A few days ago, I had the opportunity to review a paper on in-situ monitoring…
by Ron Fisher, Vice President of Business Development Sigma Labs
A recent International Trade Association report on the leading European additive manufacturing (AM) marketplace, stated that “Until two years ago, German firms mainly used AM for prototyping and proof-of-concept applications. In 2019, AM use was expanded…the pandemic made more German firms realize how beneficial the use of AM was when it bridged the gap of broken supply chains.”
The report also noted that quality assurance equipment for AM products is a top priority. At Sigma Labs, we witness these trends of expanded use and emphasis on quality throughout the world. As a company whose entire mission is to set the standard for in-process quality assurance, we couldn’t agree more with the need for consistently achieving higher levels of quality, especially in environments where multiple classes/brands of 3D metal printers exist.
The average AM lifecycle progresses through multiple stages, beginning with R&D prototyping before moving into part qualification – with the goal of achieving a large-scale and efficient production operation. In-process quality assurance (IPQA) enables this because it has been demonstrated by numerous third parties to provide a superior ROI for AM operations.
In the above chart, the critical zone for in-process quality assurance comes into scale as you advance into production. This is true because, while it is generally acknowledged that post-process quality control is a requirement for ensuring that parts are manufactured to meet high-quality specifications, post-process quality control is actually very time consuming, expensive, and, in many cases, destructive to parts.
That is why a requirement for third-party and machine-agnostic, standards-based in-process quality assurance is critical for individual manufacturers and for the industry as a whole. As W. Edwards Deming put it, “Inspection does not improve the quality, nor guarantee quality. Inspection is too late. The quality, good or bad, is already in the product.” Harold F. Dodge stated this even more succinctly, “You cannot inspect quality into a product.”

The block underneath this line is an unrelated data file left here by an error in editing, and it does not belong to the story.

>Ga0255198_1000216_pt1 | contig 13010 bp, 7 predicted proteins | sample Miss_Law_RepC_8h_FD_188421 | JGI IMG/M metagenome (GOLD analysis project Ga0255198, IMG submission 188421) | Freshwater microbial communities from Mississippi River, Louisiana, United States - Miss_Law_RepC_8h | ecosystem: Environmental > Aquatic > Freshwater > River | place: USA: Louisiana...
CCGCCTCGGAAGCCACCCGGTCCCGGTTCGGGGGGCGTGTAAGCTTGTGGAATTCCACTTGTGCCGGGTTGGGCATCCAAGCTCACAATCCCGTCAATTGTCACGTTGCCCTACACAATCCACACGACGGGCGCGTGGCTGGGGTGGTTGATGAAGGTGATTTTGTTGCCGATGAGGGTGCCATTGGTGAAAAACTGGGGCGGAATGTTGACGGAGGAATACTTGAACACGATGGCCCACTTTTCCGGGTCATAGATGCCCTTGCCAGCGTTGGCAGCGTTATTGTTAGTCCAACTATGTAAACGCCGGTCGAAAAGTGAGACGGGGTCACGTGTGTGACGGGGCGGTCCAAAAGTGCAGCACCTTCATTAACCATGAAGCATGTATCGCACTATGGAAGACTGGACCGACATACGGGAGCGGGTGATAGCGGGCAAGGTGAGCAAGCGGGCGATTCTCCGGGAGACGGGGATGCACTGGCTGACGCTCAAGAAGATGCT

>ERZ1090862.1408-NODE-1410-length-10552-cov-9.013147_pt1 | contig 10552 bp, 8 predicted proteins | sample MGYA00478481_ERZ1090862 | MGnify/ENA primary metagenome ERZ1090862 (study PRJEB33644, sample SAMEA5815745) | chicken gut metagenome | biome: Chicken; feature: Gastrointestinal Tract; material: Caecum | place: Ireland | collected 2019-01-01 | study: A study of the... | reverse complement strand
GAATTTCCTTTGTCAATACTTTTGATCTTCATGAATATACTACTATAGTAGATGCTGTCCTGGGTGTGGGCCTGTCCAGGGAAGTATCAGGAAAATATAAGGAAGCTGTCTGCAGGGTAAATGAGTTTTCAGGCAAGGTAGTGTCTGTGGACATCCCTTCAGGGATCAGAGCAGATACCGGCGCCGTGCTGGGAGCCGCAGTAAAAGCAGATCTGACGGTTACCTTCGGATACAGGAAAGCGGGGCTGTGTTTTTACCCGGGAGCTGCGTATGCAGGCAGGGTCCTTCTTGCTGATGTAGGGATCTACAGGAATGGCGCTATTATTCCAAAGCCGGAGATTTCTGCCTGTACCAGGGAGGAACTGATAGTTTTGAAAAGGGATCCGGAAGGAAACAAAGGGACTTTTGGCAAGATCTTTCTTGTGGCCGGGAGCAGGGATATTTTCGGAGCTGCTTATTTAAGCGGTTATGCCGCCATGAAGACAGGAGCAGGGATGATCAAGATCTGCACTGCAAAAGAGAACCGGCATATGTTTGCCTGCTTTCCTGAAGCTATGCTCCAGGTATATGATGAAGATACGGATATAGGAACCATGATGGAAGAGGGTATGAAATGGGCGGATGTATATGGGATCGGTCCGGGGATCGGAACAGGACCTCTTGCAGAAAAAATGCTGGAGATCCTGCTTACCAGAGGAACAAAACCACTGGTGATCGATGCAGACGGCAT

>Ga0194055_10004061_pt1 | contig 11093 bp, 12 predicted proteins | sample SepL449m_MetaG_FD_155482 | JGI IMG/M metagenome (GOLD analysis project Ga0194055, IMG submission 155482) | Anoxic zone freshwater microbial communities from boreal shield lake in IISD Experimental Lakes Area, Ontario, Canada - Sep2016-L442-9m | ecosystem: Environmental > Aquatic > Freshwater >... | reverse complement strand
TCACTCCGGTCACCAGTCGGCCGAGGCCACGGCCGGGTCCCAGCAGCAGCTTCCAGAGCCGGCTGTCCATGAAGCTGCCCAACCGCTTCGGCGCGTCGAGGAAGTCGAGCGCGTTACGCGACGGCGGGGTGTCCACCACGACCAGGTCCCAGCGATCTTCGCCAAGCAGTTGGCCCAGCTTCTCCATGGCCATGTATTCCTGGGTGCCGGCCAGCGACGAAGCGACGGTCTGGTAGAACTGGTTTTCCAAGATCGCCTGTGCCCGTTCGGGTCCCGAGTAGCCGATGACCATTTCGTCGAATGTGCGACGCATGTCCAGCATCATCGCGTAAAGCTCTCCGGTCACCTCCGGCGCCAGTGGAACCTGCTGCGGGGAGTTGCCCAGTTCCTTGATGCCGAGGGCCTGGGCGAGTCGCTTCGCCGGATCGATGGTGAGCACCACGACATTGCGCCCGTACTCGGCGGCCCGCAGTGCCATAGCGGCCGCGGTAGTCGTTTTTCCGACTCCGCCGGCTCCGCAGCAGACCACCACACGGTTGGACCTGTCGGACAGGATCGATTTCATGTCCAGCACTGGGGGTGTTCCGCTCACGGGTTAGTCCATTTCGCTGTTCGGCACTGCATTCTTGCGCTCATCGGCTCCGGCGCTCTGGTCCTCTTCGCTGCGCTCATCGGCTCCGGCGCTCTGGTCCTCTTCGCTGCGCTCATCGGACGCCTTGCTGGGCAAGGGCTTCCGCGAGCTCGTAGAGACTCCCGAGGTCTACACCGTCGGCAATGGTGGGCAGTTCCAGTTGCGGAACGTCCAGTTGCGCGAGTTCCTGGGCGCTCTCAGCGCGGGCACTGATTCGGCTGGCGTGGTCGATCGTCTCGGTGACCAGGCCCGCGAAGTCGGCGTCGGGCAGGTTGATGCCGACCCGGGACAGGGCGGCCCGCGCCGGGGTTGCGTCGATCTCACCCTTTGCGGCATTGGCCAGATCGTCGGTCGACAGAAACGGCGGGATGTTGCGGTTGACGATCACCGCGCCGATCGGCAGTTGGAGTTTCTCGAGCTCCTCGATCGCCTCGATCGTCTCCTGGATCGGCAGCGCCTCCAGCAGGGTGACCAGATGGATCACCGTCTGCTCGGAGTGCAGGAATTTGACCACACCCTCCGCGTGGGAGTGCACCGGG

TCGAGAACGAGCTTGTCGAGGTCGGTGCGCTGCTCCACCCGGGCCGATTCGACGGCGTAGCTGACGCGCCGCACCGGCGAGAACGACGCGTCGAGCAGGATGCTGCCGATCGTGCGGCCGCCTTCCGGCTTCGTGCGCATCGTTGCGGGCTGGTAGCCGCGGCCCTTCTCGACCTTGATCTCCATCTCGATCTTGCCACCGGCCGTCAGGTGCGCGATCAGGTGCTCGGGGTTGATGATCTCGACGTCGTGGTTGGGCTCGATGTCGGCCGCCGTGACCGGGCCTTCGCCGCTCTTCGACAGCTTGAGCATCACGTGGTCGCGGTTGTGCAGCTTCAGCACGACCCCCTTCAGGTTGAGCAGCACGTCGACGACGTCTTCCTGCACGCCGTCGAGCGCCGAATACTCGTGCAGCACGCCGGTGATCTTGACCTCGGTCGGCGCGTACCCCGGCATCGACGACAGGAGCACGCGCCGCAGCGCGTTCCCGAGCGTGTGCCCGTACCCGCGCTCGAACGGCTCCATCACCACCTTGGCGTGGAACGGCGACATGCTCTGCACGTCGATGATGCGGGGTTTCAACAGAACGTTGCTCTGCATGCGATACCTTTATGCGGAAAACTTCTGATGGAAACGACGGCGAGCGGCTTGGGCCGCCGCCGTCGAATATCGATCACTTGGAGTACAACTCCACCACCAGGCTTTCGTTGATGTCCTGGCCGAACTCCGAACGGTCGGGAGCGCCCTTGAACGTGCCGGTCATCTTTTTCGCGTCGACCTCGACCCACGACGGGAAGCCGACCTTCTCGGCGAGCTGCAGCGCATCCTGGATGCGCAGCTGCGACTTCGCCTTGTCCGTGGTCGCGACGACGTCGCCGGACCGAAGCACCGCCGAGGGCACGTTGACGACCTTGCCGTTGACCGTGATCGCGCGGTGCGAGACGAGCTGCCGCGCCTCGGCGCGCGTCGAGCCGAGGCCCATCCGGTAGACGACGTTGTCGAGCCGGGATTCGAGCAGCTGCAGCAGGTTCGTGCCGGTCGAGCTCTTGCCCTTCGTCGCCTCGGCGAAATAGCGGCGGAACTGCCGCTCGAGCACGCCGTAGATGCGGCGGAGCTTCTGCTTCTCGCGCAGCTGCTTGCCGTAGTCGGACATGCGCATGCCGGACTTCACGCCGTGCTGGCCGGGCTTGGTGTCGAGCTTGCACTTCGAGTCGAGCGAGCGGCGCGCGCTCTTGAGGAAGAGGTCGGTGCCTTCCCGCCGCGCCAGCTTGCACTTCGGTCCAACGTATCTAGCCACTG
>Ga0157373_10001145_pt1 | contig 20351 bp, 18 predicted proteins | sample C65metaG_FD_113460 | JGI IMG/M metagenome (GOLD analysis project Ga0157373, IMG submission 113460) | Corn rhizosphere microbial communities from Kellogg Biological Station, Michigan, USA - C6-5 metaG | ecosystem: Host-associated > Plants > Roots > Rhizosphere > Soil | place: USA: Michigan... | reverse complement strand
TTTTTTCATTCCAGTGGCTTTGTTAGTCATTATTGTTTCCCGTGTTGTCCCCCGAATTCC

Echoing the words of Deming and Dodge, inspection is indeed often too late. The quality of the part is either good or bad at that point in time. By adopting an in-process quality approach, manufacturers have the flexibility to act during the process in three key ways:
- Stopping the process if you identify problems.
- Adjusting the process in real-time — such as turning off one part or multiple parts on a build plate if an individual part is experiencing unacceptable conditions.
- Segregating parts or batching suspect parts and good parts to route them through different quality control requirements at the end of the process.
The above list is a small sampling of the control afforded to manufacturers by leveraging an in-process quality approach during the additive lifecycle. This in-process approach can garner other significant economic benefits, including:
- Faster product-development cycle time due to reduced trial and error.
- Faster part qualification saving significant amounts of time and money.
- Minimizes waste through non-destructive inspection and the ability to stop bad builds in process.
- Maximizes machine time because you can stop processes when defects are detected, and you have fewer trial and error builds.
- Reduces post-production processing costs due to dramatically reduced need for CT scans of final parts and perform non-destructive testing.
Keep in mind that quality is a key driver, and not just a by-product, of the growth of the additive manufacturing industry. At Sigma Labs, we are committed to working with standards organizations, universities, printer manufacturers, and others to raise the additive manufacturing quality bar. We call this Radical Collaboration and it is a philosophy and practice that keeps everyone from our engineers to the C-suite busy and motivated.